Chávez Vows to Defend Venezuela’s Sovereignty if Colombia Violates Border

Venezuelan President Hugo Chávez said Colombian Defense Minister Juan Manuel Santos’s justification of cross-border attacks on Colombian rebel forces “is a threat to peace in South America” and a violation of agreements.
President Chavez during his Sunday program Alo Presidente (VTV)

Mérida, March 9th 2009 ( – Venezuelan President Hugo Chávez said Colombian Defense Minister Juan Manuel Santos’s justification of cross-border attacks on Colombian rebel forces “is a threat to peace in South America” and a violation of agreements that the two countries have signed, and said Venezuela will respond militarily to any violation of its border by a foreign nation.

“I don’t want to return to past conflicts, but I don’t understand. If my defense minister says something that contradicts agreements that I have signed, I dismiss that minister immediately. It is strange that Minister Santos says whatever he wants and remains in his charge,” Chávez said during his weekly Sunday talk show Aló Presidente.

Last week, on the anniversary of Colombia’s deadly raid on the Revolutionary Armed Forces of Colombia (FARC) encampment in Ecuador, Santos called the air and land strike “an act of legitimate self-defense” and indicated his government will continue to attack “terrorists” wherever they are found.

Venezuela’s Foreign Relations Ministry denounced Santos’s remarks in a formal statement, saying the remarks contradicted an accord signed by many presidents in the region at an emergency summit a week after last year’s attacks. The accord affirmed that no state may violate the territory of another for any motive or length of time.

Colombian President Álvaro Uribe told Santos not to make declarations that should be made by the Foreign Relations Ministry, but left Santos in his post. On Sunday, Chávez said this is worrisome because just days before Santos’s declarations, the Colombian press reported that the Colombian military had located several guerrilla leaders within Venezuelan territory.

“Be careful, President Uribe. I don’t want to think that it occurs to Santos to do to Venezuela what they did in Ecuador,” Chávez told the Colombian president. “Although it hurts my soul, I would give the order to bring out the Sukhois [fighter planes] and the war tanks. I am not going to permit disrespect for Venezuelan sovereignty for anything in the world.”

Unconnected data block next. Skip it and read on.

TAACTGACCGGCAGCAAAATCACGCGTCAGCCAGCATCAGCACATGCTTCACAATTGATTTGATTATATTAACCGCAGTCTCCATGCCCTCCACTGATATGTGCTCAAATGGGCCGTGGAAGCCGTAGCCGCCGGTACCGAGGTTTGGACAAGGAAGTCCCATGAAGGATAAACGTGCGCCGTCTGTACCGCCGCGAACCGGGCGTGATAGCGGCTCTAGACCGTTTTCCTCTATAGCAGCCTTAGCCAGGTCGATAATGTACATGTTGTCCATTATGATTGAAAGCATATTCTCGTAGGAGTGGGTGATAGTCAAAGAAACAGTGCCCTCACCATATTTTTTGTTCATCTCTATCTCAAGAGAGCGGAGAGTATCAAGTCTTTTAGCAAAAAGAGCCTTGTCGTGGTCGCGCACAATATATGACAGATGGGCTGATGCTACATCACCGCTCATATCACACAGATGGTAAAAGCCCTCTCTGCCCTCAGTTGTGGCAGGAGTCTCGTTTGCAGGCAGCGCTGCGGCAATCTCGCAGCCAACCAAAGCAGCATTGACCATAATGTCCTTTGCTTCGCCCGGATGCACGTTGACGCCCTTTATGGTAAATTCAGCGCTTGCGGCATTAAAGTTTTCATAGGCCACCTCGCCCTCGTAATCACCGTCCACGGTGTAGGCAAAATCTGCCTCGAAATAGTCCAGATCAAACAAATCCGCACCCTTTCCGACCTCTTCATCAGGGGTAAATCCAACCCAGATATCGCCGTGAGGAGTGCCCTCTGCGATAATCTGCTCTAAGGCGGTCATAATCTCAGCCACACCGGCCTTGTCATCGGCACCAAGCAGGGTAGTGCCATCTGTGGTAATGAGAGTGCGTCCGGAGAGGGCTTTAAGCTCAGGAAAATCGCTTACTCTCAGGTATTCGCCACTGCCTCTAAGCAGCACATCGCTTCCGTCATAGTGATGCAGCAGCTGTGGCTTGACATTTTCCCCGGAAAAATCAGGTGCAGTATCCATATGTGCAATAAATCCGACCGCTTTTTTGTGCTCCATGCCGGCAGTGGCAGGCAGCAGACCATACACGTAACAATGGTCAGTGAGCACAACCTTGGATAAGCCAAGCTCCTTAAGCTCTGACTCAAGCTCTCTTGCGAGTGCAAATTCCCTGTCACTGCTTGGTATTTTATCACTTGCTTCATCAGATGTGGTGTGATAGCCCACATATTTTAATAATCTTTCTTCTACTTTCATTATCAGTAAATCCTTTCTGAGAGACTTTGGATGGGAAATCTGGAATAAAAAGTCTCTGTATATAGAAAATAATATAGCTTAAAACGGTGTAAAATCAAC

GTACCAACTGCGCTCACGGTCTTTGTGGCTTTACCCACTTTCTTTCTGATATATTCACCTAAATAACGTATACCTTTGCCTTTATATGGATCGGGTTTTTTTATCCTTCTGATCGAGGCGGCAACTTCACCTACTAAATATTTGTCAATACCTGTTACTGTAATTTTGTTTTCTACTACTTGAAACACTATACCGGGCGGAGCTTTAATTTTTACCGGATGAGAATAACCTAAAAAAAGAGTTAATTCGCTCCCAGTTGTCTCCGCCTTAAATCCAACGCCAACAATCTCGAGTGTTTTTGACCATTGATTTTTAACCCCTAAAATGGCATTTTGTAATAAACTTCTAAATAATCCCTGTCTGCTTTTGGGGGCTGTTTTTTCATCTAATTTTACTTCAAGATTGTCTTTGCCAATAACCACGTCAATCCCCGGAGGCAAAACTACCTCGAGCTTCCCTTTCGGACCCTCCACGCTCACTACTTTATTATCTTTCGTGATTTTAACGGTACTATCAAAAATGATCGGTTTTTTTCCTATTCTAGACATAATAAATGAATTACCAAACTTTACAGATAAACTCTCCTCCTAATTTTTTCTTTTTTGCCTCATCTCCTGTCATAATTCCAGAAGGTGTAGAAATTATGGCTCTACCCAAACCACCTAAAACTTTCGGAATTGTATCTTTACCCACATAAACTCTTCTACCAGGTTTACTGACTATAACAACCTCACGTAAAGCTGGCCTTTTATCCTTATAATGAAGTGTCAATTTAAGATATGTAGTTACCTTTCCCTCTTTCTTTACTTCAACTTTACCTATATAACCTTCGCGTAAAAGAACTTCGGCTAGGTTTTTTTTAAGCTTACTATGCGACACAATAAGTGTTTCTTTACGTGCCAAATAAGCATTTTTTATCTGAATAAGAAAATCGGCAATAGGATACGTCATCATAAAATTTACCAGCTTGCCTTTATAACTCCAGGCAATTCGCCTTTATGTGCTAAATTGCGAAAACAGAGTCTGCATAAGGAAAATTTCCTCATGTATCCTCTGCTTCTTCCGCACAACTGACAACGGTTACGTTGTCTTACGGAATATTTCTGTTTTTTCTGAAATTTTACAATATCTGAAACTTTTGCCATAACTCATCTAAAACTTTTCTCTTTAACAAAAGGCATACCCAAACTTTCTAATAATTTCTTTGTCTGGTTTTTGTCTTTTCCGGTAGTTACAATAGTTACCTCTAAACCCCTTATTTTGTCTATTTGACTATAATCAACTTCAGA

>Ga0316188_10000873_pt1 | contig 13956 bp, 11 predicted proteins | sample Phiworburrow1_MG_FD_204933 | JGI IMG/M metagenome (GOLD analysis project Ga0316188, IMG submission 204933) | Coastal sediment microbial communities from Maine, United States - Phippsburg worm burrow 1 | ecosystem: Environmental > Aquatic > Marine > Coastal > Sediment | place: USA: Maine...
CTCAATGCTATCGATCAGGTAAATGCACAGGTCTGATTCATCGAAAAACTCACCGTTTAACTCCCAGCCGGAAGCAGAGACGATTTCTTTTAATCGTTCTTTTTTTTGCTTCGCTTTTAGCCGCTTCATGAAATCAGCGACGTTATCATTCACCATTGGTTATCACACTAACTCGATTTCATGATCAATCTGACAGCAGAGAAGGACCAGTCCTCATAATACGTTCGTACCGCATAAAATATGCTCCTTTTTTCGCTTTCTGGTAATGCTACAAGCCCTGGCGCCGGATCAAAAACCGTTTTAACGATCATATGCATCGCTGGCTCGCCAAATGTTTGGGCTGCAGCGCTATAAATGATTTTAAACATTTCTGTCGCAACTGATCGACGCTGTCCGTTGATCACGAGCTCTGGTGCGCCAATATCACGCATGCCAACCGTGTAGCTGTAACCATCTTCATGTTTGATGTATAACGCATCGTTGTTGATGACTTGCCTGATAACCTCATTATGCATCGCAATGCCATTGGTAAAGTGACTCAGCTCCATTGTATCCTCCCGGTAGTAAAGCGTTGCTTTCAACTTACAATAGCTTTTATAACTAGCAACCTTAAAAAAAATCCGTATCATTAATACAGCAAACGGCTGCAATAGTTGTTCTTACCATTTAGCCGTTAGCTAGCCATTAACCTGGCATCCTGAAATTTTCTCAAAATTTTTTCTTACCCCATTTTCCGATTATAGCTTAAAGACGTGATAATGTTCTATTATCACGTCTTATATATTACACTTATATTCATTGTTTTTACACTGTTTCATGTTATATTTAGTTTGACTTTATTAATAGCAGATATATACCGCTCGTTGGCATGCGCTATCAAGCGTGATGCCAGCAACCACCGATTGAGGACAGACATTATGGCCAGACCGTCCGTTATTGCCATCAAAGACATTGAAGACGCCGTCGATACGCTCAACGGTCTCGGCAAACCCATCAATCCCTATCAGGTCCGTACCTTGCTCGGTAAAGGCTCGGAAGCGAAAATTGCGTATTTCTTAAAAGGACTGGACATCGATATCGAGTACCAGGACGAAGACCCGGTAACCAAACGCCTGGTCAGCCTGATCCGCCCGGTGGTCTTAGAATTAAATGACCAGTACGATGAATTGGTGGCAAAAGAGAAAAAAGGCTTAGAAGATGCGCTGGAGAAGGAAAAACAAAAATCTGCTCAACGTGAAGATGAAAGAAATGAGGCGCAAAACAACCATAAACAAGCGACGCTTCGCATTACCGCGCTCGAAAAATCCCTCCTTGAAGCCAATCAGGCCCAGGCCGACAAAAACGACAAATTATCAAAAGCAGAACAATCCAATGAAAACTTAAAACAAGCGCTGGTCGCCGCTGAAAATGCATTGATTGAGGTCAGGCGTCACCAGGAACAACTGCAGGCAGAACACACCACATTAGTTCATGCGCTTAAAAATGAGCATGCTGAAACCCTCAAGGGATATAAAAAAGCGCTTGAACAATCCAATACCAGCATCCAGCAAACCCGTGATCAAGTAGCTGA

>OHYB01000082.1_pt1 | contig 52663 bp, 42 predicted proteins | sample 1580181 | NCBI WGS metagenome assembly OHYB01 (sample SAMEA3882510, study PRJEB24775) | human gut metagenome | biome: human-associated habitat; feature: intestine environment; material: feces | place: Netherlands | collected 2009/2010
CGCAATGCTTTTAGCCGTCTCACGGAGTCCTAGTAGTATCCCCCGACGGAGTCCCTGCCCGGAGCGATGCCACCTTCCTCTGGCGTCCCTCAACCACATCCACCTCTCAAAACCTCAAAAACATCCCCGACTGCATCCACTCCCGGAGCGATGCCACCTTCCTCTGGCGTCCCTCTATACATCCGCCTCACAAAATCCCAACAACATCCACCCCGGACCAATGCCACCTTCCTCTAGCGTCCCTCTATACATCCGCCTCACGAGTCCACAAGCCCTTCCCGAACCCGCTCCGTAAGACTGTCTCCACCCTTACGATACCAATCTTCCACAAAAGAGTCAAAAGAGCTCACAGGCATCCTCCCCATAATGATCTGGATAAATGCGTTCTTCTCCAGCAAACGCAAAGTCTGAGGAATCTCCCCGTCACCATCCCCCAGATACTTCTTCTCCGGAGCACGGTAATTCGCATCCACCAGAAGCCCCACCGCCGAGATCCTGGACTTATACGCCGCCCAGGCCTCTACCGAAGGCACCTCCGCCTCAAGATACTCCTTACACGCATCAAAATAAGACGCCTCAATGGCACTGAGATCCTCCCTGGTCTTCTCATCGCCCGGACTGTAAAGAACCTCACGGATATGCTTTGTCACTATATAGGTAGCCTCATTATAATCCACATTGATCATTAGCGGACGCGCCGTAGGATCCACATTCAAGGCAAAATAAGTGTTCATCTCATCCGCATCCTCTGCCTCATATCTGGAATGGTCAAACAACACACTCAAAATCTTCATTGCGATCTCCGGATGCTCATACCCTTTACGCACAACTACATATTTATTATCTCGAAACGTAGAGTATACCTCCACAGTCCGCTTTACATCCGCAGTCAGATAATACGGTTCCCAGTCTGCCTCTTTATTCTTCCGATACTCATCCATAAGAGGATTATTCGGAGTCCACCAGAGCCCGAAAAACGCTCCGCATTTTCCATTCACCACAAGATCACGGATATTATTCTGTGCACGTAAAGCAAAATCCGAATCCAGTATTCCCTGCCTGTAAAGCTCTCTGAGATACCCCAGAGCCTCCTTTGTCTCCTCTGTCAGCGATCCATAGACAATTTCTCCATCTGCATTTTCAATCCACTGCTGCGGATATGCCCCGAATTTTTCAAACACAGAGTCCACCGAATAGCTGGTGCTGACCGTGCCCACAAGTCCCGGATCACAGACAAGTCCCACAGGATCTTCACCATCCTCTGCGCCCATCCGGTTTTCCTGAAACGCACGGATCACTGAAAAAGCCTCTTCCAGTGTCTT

The Venezuelan President also asked the Colombian government to consider if Venezuela were to implement a policy of similar nature to fight drug trafficking. “Imagine if I were to say that in order to end the problem of cocaine and drug trafficking, we have to go looking for all the farmers and producers of cocaine wherever they are found. This cannot be permitted!” said Chávez.

The Colombian government and its ally the United States have accused Venezuela of not doing enough to stop drug trafficking through from Colombia through Venezuelan territory to the U.S.

The Chávez administration has responded by pointing out that Venezuelan drug interdictions have doubled since 2005 and by telling Colombia to focus on its production problem and the U.S. to focus on its consumption problem.

“We respect the sovereignty of each country,” Chávez announced Sunday. “The Colombian civil war is a Colombian issue,” he said, adding that there is no way for Venezuela to have troops “on every square meter of the border” to make sure a Colombian guerrilla does not cross over.

Following Colombia’s attacks in Ecuadoran territory last March, the Uribe administration claimed it had found email evidence in laptops recovered from the bombing that Venezuela was supporting the FARC, but critics pointed out that such evidence could easily have been manufactured.

On Sunday, Chávez reiterated a past speculation that the U.S. and the Colombian government “are trying to convert our beloved Colombia into the Israel of Latin America,” using Colombia as a military platform to destabilize the region and break up the political and economic integration efforts underway.

Uribe and Chávez have drawn up extensive plans for economic cooperation and met more than a dozen times, most recently in Colombia in January.

Referring to the last meeting, Chávez said Sunday, “Hopefully, President Uribe can bring to life and implement the spirit in which we spoke the last time we met, which was very good.”